“We grind steering columns here. In fact, this machine feeds us. I was afraid that it would drown, but, fortunately, the water didnʼt rise that high, — says Vitaly.
We enter the house. A strong smell of wet lime hits the nostrils. Things are being dried in the rooms: chairs, sofas, linen, appliances. Here and there you can find old black-and-white photographs and cups.
“When the water started to rise, I was at home. First, I took my mother to an apartment with friends, and then I returned and started saving the things I could. You know, I already thought I would have to start over my life. So I grabbed the documents, a change of clothes, some things. And a suit. Because how will you go into a new life without a suit? I have a minibus, it is a little higher than other cars. So I left here already by water. I remember that when I was running around the yard, the water was splashing,” — laughs the man.
We are standing in his kitchen, which was renovated not so long ago. Now there are water lines on the walls, and the equipment is unlikely to work. Neither a large refrigerator, nor a stove, nor a washing machine. Now itʼs just scrap. Vitaily does not yet know who will compensate for these losses.
“Some people from the local authorities came to me and described the damage. I forgot to tell them about the washing machine. But how they will count the losses, who will cover them — I donʼt know. I donʼt think the city has the money for that. Maybe they will do it somehow through international courts. But itʼs years and years. And you have to live now,” Vitaliy says calmly.
Suddenly he jumps up and says: “I forgot!” — and takes the shelves out of the closet by the door. He puts them out to dry in the sun. Pools of water form almost immediately under them. From the backyard the roar of the machine can be heard: itʼs being checked. Kostiantyn, one of Vitaliyʼs colleagues, is sorting through the tools nearby. He says that when the water came, he was at work, in the garage.
“We set out to save the tools. But I donʼt even remember how it was. I had a lot of different tools in my garage. Part of them was flooded with water, but, fortunately, nothing rusted, everything is working. While I was washing it, I was always surprised — how many keys and screwdrivers I have,” Kostiantyn laughs.
He takes us to the garage. Here, as in the house, the smell of slaked lime hangs in the air. The tools that the man mentioned is neatly laid out on the tables — they are drying. There is another pit for cars in the adjacent room. Flooded.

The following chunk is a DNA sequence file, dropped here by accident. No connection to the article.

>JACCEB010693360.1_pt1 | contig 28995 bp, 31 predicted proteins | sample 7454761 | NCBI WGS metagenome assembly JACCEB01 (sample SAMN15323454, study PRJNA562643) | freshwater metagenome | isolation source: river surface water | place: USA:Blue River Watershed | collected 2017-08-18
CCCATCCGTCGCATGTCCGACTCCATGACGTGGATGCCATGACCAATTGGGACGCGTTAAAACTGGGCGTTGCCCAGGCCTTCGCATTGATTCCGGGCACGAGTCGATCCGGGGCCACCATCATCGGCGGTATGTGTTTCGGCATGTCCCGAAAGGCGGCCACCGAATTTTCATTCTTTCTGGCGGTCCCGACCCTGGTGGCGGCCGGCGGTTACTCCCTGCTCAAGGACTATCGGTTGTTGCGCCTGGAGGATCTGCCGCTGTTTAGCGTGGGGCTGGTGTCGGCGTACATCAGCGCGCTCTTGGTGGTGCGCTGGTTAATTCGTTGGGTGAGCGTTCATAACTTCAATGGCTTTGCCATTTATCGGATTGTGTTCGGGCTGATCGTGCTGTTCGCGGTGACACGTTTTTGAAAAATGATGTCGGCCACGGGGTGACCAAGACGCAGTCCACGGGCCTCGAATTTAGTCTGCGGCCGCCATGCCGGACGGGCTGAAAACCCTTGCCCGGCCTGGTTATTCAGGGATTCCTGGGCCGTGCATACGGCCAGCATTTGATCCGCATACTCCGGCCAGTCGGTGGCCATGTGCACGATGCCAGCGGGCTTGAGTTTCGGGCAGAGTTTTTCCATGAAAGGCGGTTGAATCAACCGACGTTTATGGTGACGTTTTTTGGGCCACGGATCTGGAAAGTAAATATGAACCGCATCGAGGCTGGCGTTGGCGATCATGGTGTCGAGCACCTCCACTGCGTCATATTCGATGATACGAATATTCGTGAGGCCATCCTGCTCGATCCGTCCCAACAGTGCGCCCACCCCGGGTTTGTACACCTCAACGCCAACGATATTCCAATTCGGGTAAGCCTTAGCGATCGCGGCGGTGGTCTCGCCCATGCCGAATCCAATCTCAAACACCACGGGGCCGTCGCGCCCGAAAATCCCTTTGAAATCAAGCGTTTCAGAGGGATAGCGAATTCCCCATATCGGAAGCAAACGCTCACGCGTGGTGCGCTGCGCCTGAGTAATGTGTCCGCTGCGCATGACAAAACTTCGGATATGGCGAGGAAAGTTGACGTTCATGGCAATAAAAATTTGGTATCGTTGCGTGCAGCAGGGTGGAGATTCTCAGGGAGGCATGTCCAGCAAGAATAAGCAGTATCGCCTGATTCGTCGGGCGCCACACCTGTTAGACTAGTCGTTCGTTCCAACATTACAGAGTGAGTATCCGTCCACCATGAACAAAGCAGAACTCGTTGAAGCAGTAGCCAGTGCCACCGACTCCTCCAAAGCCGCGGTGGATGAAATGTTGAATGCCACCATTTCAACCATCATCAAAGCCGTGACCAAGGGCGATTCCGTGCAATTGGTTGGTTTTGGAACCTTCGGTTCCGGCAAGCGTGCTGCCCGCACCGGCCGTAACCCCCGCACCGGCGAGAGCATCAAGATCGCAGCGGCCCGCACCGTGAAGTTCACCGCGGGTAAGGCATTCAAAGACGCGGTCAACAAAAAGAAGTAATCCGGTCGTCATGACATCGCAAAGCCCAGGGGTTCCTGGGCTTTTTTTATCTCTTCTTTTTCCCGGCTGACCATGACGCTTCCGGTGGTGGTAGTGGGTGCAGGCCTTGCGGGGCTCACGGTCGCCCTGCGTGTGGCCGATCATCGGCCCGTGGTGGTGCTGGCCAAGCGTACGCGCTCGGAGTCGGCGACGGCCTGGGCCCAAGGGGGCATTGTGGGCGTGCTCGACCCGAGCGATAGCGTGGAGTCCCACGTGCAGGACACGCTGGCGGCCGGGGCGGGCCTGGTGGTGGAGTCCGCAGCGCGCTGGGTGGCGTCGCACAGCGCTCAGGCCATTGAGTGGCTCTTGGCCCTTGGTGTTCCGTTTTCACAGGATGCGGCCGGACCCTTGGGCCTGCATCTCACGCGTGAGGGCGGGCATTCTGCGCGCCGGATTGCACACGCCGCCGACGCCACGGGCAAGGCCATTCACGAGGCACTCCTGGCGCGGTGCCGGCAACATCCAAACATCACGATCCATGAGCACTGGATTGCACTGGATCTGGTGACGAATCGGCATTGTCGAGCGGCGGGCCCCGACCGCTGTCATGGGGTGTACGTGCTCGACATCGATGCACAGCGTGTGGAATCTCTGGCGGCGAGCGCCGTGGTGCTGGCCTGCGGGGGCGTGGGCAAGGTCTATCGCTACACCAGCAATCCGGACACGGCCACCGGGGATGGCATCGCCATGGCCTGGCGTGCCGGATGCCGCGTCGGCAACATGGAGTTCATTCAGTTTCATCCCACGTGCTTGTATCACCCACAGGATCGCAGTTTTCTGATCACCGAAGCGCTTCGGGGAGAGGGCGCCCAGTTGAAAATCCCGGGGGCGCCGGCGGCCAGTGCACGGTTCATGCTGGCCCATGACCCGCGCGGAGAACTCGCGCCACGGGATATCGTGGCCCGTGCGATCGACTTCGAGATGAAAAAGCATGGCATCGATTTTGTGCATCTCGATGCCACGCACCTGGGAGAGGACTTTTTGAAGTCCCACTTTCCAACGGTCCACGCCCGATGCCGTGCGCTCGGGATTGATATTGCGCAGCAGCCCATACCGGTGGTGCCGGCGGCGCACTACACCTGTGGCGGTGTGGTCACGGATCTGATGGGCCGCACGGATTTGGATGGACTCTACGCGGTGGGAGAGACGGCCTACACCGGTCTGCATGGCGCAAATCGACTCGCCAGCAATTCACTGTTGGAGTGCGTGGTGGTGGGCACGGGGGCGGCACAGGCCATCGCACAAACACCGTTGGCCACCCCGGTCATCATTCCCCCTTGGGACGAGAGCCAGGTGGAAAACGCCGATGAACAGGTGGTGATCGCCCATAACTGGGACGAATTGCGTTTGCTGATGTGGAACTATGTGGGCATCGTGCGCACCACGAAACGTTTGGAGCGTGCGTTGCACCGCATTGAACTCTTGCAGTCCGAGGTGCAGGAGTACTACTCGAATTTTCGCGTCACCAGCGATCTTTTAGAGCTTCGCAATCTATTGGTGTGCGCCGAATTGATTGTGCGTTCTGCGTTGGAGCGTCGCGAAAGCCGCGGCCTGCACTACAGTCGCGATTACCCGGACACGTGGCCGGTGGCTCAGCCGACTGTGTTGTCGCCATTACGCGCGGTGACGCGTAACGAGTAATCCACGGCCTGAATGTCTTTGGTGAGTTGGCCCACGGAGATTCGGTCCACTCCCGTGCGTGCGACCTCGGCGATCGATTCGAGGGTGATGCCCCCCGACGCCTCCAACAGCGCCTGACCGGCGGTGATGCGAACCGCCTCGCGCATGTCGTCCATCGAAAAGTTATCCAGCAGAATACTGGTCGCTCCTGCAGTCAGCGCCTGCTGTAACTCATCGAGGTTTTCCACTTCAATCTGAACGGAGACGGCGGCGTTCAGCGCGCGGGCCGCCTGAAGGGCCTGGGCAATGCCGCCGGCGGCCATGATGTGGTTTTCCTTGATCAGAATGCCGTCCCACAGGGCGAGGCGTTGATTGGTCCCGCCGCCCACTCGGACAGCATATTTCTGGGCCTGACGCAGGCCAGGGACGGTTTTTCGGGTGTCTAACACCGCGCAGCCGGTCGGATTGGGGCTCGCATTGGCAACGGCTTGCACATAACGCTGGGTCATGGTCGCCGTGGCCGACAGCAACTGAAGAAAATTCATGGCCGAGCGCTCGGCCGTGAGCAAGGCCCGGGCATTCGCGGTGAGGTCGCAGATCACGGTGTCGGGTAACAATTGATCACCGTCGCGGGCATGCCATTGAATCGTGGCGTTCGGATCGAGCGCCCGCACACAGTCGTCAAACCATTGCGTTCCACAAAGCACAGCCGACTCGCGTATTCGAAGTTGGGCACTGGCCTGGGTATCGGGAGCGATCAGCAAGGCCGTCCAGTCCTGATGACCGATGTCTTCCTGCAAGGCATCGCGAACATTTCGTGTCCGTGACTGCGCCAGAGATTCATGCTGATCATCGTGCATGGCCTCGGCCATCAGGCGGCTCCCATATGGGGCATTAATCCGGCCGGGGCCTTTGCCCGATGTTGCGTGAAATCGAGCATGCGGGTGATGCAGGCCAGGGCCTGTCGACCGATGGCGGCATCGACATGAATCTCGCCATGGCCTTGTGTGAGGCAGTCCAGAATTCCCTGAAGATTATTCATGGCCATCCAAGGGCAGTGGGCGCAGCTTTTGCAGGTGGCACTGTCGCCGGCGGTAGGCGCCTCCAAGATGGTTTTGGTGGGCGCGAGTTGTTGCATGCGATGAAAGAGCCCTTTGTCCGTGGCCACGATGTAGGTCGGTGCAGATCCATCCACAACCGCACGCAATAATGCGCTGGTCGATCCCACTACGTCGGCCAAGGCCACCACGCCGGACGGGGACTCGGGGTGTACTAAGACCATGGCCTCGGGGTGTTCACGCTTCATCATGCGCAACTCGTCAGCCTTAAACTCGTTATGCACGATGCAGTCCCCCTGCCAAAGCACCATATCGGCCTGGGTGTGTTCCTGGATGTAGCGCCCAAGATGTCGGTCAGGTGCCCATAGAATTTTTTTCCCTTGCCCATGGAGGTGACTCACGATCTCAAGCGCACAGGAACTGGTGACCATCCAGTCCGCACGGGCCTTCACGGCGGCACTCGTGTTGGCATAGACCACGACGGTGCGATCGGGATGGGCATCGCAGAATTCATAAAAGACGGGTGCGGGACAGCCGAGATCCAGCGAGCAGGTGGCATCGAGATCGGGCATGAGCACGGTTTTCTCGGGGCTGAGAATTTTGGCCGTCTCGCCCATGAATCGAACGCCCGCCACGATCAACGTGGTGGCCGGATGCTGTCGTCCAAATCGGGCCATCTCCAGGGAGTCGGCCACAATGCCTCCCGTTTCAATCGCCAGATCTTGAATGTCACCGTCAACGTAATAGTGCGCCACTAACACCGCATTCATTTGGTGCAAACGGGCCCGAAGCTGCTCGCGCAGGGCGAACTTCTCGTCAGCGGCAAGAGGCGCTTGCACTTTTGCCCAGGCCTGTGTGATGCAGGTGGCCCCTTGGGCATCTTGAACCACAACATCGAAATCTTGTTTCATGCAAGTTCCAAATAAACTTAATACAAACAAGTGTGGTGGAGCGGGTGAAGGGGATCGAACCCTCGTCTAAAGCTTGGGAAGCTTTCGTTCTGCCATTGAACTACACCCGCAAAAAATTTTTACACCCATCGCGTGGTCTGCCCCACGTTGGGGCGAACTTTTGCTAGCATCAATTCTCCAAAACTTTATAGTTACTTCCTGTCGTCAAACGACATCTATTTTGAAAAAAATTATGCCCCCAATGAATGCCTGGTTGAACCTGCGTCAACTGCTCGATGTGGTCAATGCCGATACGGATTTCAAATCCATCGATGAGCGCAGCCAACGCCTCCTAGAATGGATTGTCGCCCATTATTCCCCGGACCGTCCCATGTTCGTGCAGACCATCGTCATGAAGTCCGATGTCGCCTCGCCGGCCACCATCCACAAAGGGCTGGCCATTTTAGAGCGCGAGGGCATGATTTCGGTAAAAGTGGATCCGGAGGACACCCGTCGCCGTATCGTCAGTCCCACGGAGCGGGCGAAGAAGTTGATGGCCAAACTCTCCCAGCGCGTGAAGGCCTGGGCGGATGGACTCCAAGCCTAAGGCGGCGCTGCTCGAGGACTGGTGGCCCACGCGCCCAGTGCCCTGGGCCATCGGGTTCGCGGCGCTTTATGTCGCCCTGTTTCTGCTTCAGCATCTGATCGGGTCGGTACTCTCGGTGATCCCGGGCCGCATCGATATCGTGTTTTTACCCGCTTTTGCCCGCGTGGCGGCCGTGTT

“You know, we donʼt even call the firemen anymore. Well, why bother people constantly? They pump out the water, and the next day it rises again. So Vitaliy bought a small Kärcher pump, we throw it into those holes, and it pumps water out. So to speak, we can manage on our own, says Kostyantyn.
Vitaliy arrives with a pump. The men wind the float from it to the rake, place it across the pit and lower the device to the bottom. In a few seconds, it turns on, water starts pouring from the hose led to the river. Vitaliy explains: the float must be attached to something, because due to the garbage in the pit and the different depths (the car pit has different depths at different ends), it does not always stay properly on the surface. As soon as it sinks under water, the pump stops working.
While Vitaliyʼs pump is working, we go to the neighboring house. The latter suffered no less: carpets are drying on the gates and fences, pillows are spread out in the yard and furniture (mostly sofas) is arranged. The garage is wide open, rotten potatoes are lying in the backyard and there are buckets of metal parts of unknown purpose. Oleksandr is in the yard, he looks over 50 years old with short gray hair. The man speaks slowly and sometimes irritated.
“I donʼt want to come back here. Do not want. I want to live in an apartment. This is to be honest. Because my house was already barely standing, and this flood just finished it off. If you are interested, come in, I will show you everything.”
We enter the old house, which until recently served as a summer kitchen. We are accompanied by the ubiquitous smell of slaked lime. The walls here were cracked. Part of the plaster fell from the ceiling. It seems that a little more and the building will collapse inward.
“I donʼt know what can be done about it. And is it necessary? This house is old, it used to be a summer kitchen. And the one I live in isnʼt really better. Itʼs just bigger. My parents once bought it. Their grandfather helped them. And he was too miser to give a few thousand [Soviet] rubles more to buy a house not on the shore and in better condition: this one cost 11 thousand, and he had to pay 13. As a result, he had problems with it. For example, when the windows were installed, it turned out that the frames under them were all crooked. Because the window is larger on one side, and smaller on the other. And after the flood, I donʼt know how to repair it. There is no money. There is nowhere to take them from.”